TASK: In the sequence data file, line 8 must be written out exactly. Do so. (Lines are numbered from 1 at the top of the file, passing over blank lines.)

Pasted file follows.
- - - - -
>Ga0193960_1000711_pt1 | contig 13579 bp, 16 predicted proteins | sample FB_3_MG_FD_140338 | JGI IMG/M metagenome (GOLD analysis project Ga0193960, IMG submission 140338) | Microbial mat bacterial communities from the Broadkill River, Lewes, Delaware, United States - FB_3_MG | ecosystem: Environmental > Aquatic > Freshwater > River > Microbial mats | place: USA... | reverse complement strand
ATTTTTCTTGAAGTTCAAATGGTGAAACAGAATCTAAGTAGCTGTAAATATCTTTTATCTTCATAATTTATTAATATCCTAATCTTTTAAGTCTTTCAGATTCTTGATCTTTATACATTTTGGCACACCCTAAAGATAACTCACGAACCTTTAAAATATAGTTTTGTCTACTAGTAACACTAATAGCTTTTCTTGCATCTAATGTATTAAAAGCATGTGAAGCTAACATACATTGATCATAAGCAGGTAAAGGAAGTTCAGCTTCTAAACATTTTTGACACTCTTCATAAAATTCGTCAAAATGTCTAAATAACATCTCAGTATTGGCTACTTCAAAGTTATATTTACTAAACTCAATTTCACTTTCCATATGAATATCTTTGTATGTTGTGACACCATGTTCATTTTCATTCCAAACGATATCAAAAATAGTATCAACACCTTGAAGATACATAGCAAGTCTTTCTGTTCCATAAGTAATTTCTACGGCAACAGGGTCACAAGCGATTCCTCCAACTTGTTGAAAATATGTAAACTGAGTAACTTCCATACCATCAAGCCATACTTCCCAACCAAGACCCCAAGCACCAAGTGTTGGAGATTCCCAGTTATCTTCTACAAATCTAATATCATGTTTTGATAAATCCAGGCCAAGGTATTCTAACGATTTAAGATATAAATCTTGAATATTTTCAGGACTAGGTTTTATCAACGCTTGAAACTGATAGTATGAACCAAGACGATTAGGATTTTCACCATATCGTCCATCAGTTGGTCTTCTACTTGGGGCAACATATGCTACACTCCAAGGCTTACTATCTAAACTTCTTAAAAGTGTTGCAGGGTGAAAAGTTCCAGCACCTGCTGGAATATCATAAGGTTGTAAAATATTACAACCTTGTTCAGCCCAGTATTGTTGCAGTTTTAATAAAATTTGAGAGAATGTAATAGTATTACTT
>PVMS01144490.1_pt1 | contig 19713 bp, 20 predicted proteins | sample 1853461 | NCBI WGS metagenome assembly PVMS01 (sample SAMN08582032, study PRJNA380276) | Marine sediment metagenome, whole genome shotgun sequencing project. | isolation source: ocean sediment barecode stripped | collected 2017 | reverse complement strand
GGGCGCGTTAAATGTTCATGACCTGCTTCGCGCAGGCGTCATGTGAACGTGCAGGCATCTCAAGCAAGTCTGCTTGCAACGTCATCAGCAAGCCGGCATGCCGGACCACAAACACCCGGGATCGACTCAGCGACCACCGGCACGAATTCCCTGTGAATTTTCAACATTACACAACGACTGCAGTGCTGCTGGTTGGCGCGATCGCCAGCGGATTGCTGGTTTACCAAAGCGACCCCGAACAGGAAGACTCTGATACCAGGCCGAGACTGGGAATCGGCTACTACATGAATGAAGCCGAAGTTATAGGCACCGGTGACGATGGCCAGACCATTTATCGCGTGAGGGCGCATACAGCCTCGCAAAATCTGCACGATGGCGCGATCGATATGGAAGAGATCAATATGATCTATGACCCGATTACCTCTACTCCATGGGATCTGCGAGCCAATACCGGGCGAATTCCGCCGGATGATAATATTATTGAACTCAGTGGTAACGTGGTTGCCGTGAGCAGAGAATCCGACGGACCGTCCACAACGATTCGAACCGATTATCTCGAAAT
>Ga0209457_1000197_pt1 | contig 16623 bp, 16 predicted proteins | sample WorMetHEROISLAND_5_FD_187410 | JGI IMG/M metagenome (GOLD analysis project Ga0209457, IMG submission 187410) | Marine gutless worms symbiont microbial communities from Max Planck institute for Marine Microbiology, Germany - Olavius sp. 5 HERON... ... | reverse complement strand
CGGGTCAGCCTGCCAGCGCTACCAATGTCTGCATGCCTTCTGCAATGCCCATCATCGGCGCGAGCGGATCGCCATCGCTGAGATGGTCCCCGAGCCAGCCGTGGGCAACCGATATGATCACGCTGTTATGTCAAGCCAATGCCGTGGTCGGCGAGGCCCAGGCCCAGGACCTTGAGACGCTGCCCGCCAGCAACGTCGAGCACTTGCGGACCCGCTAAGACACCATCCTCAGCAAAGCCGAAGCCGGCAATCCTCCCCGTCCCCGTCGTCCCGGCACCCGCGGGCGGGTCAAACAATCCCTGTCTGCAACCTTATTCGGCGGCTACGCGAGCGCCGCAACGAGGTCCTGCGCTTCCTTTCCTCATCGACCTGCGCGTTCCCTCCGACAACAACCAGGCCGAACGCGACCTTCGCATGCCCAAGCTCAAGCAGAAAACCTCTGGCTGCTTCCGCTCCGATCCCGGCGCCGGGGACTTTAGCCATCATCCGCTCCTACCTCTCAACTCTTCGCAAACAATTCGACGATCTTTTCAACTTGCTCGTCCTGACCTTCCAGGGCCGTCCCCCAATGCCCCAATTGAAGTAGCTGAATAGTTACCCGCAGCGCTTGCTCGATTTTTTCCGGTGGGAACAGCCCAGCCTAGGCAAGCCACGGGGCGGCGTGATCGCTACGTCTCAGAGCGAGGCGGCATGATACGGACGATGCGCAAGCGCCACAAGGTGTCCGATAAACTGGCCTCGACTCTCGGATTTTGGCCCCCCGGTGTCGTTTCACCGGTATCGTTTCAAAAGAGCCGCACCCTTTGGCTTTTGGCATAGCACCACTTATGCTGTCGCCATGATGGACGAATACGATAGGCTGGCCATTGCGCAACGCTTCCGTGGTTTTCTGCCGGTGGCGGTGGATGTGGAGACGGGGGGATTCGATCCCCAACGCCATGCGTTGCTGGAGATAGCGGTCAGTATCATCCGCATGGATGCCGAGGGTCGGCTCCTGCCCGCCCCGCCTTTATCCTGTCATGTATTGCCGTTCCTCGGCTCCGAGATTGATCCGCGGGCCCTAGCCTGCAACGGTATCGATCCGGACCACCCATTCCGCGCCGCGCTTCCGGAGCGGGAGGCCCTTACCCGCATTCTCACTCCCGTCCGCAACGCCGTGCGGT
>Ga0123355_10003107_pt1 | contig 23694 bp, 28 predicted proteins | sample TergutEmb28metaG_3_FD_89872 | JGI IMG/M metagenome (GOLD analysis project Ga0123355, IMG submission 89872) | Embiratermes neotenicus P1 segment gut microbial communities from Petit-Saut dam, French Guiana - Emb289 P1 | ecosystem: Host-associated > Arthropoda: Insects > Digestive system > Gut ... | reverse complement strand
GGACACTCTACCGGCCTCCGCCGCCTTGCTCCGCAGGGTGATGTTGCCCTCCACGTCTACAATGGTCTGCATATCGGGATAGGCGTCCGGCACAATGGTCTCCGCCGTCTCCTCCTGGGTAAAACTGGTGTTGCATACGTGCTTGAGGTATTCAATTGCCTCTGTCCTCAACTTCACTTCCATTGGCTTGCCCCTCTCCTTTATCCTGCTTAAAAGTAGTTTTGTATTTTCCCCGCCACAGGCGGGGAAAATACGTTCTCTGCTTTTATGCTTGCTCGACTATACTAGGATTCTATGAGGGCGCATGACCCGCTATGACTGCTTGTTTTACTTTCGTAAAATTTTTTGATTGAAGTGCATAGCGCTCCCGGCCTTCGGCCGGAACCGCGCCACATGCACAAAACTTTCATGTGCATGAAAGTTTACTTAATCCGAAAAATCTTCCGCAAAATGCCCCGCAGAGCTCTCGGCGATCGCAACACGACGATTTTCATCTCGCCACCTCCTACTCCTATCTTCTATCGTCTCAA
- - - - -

GGACACTCTACCGGCCTCCGCCGCCTTGCTCCGCAGGGTGATGTTGCCCTCCACGTCTACAATGGTCTGCATATCGGGATAGGCGTCCGGCACAATGGTCTCCGCCGTCTCCTCCTGGGTAAAACTGGTGTTGCATACGTGCTTGAGGTATTCAATTGCCTCTGTCCTCAACTTCACTTCCATTGGCTTGCCCCTCTCCTTTATCCTGCTTAAAAGTAGTTTTGTATTTTCCCCGCCACAGGCGGGGAAAATACGTTCTCTGCTTTTATGCTTGCTCGACTATACTAGGATTCTATGAGGGCGCATGACCCGCTATGACTGCTTGTTTTACTTTCGTAAAATTTTTTGATTGAAGTGCATAGCGCTCCCGGCCTTCGGCCGGAACCGCGCCACATGCACAAAACTTTCATGTGCATGAAAGTTTACTTAATCCGAAAAATCTTCCGCAAAATGCCCCGCAGAGCTCTCGGCGATCGCAACACGACGATTTTCATCTCGCCACCTCCTACTCCTATCTTCTATCGTCTCAA